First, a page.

Medical research thrives on data. With Iceland, scientists get an ethnically homogeneous population of just over 300,000. Decoding Iceland’s genome allows researchers to draw direct lines between genes and diseases.
The research has also shed new light on genetic variability, even among similar people.
The journal Nature Genetics published a myriad of pieces on the new research. Amgen’s DeCode Genetics, a biopharmaceutical company based in Iceland, funded an effort to study genetic abnormalities and their mortality rates.
Genetic abnormalities that were once thought of as rare and led to early death are actually more common than previously thought. They are not the death sentences we previously thought.
DeCode’s team also discovered new genetic contributors to liver disease, atrial fibrillation and Alzheimer’s disease. The new data will be used in further genetic research to hopefully find cures for a variety of diseases.
The researchers fully sequenced the genomes of more than 2,500 Icelanders, and compared it with less complete genotype data of 104,00 Icelanders. The result? The tiny island nation has more than 20 million genetic variations.
In a nod to Iceland’s extensive record keeping, DeCode’s researchers were able to cross-check the current genome data with genealogical and older health records. This allowed the team to see how a disease would run it’s course through an entire family.
Something tells me having an Ancestry.com account in Iceland is the easiest web search in the world.
Genetics and Disease
The study isn’t just for the cool factor. It will have immediate, real-world impact. DeCode’s President Kari Stefansson said the research will allow researchers to monitor how a disease emerges from each genetic variation.
Understanding the twists and turns a disease makes through our genome will allow for targeted treatments. It will also allow scientists to find which genetic variations offer protection against certain diseases. It opens up the world of gene therapy.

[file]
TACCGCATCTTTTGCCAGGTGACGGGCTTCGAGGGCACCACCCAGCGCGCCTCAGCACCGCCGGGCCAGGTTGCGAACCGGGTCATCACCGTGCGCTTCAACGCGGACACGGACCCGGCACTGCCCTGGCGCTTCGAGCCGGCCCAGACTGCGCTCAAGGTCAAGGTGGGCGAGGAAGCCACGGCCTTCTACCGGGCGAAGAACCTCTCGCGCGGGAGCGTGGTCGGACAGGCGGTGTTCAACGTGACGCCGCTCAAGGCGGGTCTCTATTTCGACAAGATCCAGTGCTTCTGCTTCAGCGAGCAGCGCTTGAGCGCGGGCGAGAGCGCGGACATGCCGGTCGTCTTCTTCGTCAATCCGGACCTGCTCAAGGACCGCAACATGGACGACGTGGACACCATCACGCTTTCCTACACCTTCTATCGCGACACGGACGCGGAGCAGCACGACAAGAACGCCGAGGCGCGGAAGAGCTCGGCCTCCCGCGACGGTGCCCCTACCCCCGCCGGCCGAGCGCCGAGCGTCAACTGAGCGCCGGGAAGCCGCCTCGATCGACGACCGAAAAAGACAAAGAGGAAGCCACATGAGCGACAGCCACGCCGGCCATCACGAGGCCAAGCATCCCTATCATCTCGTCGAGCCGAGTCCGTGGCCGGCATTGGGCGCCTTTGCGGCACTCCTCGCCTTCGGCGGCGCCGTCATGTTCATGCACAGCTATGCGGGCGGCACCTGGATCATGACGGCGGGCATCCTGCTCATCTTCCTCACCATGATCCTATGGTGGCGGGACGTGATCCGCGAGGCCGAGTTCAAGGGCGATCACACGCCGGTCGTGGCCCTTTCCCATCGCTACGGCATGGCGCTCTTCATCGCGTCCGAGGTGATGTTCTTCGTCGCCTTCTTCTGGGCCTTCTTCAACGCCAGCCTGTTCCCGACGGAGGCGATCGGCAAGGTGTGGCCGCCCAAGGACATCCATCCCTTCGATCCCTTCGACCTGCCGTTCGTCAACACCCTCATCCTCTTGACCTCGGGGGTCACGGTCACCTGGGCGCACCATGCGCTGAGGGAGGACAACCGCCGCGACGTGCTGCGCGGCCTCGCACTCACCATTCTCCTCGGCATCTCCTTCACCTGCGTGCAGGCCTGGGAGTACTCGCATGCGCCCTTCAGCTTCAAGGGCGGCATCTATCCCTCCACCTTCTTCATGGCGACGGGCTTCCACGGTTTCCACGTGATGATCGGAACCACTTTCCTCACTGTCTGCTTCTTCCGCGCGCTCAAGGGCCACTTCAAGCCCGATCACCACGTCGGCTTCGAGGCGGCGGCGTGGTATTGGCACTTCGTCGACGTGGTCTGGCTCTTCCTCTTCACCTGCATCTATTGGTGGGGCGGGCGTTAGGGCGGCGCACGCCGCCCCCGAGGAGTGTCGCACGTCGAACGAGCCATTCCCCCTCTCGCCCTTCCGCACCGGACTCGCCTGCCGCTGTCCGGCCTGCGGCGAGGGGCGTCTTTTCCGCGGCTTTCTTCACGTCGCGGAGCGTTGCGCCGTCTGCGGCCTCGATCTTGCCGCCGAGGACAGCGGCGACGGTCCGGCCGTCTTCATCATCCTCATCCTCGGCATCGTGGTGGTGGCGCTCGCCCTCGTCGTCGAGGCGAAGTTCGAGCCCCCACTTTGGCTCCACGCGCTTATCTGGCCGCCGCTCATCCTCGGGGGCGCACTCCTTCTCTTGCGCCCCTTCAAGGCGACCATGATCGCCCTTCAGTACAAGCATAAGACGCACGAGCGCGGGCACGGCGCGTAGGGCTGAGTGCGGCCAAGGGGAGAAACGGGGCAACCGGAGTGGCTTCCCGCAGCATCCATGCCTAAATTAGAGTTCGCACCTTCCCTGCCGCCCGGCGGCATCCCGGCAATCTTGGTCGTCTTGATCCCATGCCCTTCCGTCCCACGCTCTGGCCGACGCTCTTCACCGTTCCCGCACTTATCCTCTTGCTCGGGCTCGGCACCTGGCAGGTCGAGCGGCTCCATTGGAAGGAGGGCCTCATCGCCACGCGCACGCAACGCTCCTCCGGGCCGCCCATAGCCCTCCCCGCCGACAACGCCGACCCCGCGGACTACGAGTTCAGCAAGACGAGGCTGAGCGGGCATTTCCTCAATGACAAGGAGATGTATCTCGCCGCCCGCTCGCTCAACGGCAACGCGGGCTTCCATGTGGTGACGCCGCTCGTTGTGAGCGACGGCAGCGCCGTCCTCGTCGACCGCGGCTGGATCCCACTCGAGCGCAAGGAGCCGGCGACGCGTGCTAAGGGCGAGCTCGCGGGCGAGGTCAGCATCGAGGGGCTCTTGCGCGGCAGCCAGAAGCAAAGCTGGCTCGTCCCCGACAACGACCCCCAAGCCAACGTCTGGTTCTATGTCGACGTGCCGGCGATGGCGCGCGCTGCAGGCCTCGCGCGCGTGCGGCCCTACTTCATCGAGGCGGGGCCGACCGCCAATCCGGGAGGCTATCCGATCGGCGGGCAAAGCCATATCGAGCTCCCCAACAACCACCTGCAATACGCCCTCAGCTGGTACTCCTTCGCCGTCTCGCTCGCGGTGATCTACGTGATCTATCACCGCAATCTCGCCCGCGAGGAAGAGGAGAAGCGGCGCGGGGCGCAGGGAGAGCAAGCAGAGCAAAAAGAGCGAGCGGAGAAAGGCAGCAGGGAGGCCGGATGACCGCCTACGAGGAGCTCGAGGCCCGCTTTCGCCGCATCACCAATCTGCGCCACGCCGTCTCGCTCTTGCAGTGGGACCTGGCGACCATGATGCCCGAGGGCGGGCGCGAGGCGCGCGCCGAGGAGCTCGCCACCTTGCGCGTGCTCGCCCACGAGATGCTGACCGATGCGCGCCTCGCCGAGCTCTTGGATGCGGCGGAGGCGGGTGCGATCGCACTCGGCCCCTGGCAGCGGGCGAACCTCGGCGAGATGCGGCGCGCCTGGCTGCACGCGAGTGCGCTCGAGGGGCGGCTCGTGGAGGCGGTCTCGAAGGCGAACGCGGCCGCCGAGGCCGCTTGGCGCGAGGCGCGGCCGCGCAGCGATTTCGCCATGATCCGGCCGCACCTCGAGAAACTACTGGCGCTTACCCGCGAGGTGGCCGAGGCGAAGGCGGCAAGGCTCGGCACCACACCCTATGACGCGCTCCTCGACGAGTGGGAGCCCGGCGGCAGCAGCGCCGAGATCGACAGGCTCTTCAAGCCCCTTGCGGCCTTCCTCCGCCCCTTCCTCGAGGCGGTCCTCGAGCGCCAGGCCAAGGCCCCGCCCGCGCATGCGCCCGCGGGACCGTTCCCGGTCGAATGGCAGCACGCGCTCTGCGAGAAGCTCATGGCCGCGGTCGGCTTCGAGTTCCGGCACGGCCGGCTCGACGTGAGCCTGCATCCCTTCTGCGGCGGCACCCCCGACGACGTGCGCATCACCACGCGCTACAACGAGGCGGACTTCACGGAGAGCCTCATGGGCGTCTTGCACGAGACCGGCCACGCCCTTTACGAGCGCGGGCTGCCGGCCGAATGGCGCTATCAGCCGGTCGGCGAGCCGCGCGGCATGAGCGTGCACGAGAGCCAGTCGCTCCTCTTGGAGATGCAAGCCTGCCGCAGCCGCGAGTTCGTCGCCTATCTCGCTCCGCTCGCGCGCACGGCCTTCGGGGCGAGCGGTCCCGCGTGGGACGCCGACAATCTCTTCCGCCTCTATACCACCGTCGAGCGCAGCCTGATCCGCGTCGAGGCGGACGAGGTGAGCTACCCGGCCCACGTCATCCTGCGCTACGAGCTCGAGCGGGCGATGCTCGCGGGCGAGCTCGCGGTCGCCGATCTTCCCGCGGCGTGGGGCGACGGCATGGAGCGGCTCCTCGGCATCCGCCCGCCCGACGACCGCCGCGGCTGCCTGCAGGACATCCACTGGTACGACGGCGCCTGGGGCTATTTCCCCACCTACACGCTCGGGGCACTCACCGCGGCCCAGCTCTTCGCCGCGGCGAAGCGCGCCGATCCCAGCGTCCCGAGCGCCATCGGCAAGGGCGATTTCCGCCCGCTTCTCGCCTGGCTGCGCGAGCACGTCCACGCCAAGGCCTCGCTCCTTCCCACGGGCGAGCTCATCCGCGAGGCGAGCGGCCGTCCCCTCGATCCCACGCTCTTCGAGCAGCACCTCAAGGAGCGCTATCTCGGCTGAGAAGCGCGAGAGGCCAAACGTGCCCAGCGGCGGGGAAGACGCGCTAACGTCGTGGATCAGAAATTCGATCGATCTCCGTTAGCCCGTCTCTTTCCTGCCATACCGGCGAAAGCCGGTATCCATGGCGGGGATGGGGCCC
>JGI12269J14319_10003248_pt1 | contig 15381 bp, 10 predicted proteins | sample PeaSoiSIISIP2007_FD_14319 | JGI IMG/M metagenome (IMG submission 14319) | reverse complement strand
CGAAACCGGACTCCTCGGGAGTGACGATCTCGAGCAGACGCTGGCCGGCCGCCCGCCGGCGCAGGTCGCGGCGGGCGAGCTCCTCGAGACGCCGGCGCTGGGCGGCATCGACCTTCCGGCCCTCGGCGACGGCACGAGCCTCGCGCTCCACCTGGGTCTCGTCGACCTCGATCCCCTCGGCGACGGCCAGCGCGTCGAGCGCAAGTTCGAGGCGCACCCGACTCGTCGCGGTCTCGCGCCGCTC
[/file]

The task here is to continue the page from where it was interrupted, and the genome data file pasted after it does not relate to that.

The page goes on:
In addition to the DeCode genome sequencing, a paper was published on the search for genetic knockouts – gene deletions that were previously thought to be harmful to the carrier. In total, more than 8,000 Icelanders had 1,171 genetic knockouts. It suggests the working theory of gene deletion being harmful to a person is highly dependent on the gene’s location and function.
The most common genes that were knocked-out? Those that helped participants discern different smells were the most common genetic deletions. While annoying, this genetic deletion isn’t harmful. Less common were genetic knockouts in the brain.
Why? Genes highly expressed in the brain that are deleted would make for a bad day. Missing your sense of smell would be annoying as hell. Missing an important gene in your brain changes the complexity of your health in ways that are uniformly bad.
Stringent Record Keeping
This research relies heavily on the commitment of Iceland and Scandinavian countries such as Finland and Sweden being committed to solid record keeping. It is instrumental in tracking genetic variations that may lead to treatments and cures.
The barb here? The United States should be doing the same. None of our health records are centralized, and our country is a beacon of genetic diversity. Ethnically, we are wildly diverse and would be a treasure trove of information for researchers.
I know, half the country hates the Affordable Care Act. But, it’s insistence on moving to electronic health records could be the key to unlocking our genetic future.
The Icelandic research is groundbreaking, but if we want all the data, there needs to be diversity. There’s not a better place than the United States.
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